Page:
Louis VIII the Lion was King of France from 1223 to 1226. He claimed the title King of England from 1216 to 1217, Louis VIII was born in Paris, the son of King Philip II of France and Isabelle of Hainaut, from whom he inherited the County of Artois. While Louis VIII only briefly reigned as king of France, he was a leader in his years as crown prince. During the First Barons War of 1215-17 against King John of England, after his victory at the Battle of Roche-au-Moine in 1214, he invaded southern England and was proclaimed King of England by rebellious barons in London on the 2 June 1216. He was never crowned and renounced his claim after being excommunicated and repelled, in 1217, Louis started the conquest of Guyenne, leaving only a small region around Bordeaux to Henry III of England. Louiss short reign was marked by an intervention using royal forces into the Albigensian Crusade in southern France that decisively moved the conflict towards a conclusion and he died in 1226 and was succeeded by his son Louis IX.
In summer 1195, a marriage between Louis and Eleanor of Brittany, niece of Richard I of England, was suggested for an alliance between Philip II and Richard, but it failed and this led to a sudden deterioration in relations between Richard and Philip. On 23 May 1200, at the age of 12, Louis was married to Blanche of Castile, daughter of King Alfonso VIII of Castile and Eleanor of England, the marriage could only be concluded after prolonged negotiations between King Philip II of France and Blanches uncle John. In 1214, King John of England began his campaign to reclaim the Duchy of Normandy from Philip II. John was optimistic, as he had built up alliances with Holy Roman Emperor Otto IV, Count Renaud of Boulogne. Johns plan was to split Philips forces by pushing north-east from Poitou towards Paris, while Otto and Ferdinand, supported by the Earl of Salisbury, marched south-west from Flanders. Whereas Philip II took personal command of the front against the emperor and his allies. The first part of the campaign went well for the English, with John outmanoeuvring the forces under the command of Prince Louis, John besieged the castle of Roche-au-Moine, a key stronghold, forcing Louis to give battle against Johns larger army.
The local Angevin nobles refused to advance with the king, left at something of a disadvantage, shortly afterwards, Philip won the hard-fought Battle of Bouvines in the north against Otto and Johns other allies, bringing an end to Johns hopes of retaking Normandy. In 1215, the English barons rebelled against the unpopular King John in the First Barons War, the barons offered the throne to Prince Louis, who landed unopposed on the Isle of Thanet in eastern Kent, England, at the head of an army on 21 May 1216. There was little resistance when the prince entered London, and Louis was proclaimed king at Old St Pauls Cathedral with great pomp and celebration in the presence of all of London. Even though he was not crowned, many nobles, as well as King Alexander II of Scotland on behalf of his English possessions, on 14 June 1216, Louis captured Winchester and soon controlled over half of the English kingdom. But just when it seemed that England was his, King Johns death in October 1216 caused many of the barons to desert Louis in favour of Johns nine-year-old son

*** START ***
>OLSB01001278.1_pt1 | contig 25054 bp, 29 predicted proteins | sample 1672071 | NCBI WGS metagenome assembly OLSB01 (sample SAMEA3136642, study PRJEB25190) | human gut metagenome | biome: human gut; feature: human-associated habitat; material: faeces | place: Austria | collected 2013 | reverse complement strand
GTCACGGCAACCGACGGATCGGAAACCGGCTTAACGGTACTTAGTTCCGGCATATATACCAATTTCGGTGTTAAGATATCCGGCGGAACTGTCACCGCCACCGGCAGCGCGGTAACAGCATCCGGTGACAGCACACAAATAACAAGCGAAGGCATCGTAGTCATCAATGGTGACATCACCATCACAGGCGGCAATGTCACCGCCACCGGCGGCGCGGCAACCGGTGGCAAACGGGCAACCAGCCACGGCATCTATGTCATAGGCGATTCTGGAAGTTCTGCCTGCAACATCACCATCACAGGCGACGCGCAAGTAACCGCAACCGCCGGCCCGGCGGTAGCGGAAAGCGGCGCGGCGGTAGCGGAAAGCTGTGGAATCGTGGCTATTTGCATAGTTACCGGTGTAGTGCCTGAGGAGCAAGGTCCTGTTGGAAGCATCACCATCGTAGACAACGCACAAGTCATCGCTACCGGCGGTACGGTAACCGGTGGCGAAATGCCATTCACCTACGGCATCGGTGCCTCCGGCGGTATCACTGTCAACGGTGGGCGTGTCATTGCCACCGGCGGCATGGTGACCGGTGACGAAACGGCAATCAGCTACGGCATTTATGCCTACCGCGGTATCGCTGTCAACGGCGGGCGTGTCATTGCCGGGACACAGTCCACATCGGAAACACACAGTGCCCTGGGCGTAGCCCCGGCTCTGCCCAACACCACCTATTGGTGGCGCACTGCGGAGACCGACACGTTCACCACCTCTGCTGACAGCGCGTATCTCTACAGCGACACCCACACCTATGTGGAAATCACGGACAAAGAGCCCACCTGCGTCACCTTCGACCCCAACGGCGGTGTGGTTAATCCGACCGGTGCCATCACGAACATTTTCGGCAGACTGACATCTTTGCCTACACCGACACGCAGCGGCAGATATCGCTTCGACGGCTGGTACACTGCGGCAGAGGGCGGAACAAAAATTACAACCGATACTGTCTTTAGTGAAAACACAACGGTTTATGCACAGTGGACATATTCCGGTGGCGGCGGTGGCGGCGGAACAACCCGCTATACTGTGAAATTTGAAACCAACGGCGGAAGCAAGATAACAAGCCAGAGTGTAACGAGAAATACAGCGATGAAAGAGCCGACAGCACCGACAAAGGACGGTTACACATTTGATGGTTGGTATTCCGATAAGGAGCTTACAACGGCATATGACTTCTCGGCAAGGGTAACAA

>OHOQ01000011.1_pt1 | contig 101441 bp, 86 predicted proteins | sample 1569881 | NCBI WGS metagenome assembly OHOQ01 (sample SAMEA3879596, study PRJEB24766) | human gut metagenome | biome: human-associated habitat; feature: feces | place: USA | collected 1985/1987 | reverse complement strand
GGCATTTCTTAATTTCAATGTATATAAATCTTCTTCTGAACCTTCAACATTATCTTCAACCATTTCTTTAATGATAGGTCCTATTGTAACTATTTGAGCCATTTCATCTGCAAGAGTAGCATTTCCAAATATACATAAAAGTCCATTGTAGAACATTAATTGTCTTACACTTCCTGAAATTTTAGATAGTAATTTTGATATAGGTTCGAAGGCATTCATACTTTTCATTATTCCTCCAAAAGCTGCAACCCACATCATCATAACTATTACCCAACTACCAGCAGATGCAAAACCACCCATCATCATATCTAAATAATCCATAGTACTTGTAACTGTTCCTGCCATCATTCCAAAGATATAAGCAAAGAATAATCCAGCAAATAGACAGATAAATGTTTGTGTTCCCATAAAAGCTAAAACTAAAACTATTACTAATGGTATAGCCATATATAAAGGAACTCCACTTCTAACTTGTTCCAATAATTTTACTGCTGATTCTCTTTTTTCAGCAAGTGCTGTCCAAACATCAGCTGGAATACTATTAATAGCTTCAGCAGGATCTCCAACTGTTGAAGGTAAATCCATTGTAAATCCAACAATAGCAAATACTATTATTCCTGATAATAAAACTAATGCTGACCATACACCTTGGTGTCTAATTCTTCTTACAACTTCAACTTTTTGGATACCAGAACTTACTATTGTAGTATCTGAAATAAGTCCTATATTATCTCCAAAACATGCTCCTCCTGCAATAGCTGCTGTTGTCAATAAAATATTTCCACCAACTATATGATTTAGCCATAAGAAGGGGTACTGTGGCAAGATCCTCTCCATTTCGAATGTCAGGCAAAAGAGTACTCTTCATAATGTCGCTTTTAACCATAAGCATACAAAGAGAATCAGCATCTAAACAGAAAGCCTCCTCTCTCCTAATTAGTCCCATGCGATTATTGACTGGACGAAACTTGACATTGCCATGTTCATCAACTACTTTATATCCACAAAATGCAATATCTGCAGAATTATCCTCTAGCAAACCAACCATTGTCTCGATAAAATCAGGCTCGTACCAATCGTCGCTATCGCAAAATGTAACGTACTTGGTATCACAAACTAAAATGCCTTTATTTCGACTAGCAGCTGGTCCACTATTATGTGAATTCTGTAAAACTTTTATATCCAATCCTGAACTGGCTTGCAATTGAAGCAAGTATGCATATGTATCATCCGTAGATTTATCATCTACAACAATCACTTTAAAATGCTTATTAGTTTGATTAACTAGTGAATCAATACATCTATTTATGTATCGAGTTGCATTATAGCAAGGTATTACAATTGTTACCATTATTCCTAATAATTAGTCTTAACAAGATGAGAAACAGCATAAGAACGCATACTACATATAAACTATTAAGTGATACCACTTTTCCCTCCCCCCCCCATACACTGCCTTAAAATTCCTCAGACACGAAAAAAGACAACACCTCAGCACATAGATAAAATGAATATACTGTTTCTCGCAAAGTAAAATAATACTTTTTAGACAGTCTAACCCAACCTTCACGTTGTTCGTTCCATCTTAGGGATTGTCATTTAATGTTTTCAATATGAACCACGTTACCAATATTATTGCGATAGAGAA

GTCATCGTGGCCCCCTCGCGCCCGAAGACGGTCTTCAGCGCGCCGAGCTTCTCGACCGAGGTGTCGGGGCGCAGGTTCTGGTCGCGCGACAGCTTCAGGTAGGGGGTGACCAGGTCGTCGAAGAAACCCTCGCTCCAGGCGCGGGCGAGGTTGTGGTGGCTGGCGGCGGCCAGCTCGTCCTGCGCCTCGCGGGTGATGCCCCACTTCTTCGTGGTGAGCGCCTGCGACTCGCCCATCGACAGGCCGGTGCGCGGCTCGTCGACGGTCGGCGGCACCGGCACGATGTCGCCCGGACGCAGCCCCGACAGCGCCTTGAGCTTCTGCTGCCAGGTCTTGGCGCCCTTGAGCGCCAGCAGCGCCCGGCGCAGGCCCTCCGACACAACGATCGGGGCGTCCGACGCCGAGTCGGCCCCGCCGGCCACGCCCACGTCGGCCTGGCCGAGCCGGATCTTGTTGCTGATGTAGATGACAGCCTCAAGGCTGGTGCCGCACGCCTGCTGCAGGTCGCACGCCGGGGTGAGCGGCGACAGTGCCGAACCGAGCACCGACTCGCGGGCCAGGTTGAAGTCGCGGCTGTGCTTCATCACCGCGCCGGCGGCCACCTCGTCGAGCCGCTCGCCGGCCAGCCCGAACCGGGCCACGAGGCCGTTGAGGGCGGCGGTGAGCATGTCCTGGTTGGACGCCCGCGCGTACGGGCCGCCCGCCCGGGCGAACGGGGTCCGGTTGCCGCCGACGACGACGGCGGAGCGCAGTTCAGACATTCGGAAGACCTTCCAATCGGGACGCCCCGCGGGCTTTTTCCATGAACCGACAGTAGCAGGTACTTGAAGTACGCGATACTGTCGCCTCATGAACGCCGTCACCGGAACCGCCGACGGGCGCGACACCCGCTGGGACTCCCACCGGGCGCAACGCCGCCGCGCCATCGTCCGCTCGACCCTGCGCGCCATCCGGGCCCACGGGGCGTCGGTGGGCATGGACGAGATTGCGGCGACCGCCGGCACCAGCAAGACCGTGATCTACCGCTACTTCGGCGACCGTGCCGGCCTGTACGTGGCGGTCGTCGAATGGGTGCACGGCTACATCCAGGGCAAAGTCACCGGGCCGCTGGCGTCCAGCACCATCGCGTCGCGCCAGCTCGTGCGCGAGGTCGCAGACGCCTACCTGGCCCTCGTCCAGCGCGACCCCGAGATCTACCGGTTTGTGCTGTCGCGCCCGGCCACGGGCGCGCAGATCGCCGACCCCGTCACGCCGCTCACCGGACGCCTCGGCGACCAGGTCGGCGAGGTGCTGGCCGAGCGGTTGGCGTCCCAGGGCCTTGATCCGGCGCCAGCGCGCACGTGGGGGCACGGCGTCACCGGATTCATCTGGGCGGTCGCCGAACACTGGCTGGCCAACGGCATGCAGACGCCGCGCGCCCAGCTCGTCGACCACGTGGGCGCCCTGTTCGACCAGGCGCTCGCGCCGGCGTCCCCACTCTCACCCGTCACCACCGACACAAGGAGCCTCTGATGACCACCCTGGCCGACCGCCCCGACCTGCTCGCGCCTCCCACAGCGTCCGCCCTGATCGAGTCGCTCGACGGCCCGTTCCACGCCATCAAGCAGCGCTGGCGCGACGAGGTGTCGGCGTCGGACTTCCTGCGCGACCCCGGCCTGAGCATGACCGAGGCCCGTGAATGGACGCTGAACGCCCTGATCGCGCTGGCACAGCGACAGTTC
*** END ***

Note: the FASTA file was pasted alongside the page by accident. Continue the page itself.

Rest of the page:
Henry III of England
Henry III, known as Henry of Winchester, was King of England, Lord of Ireland and Duke of Aquitaine from 1216 until his death. The son of King John and Isabella of Angoulême, Henry assumed the throne when he was nine in the middle of the First Barons War. Cardinal Guala declared the war against the barons to be a religious crusade and Henrys forces, led by William Marshal, defeated the rebels at the battles of Lincoln. Henry promised to abide by the Great Charter of 1225, which limited royal power and his early rule was dominated first by Hubert de Burgh and Peter des Roches, who re-established royal authority after the war. In 1230 the King attempted to reconquer the provinces of France that had belonged to his father. A revolt led by William Marshals son, broke out in 1232, following the revolt, Henry ruled England personally, rather than governing through senior ministers. He travelled less than previous monarchs, investing heavily in a handful of his palaces and castles. He married Eleanor of Provence, with whom he had five children, in a fresh attempt to reclaim his familys lands in France, he invaded Poitou in 1242, leading to the disastrous Battle of Taillebourg.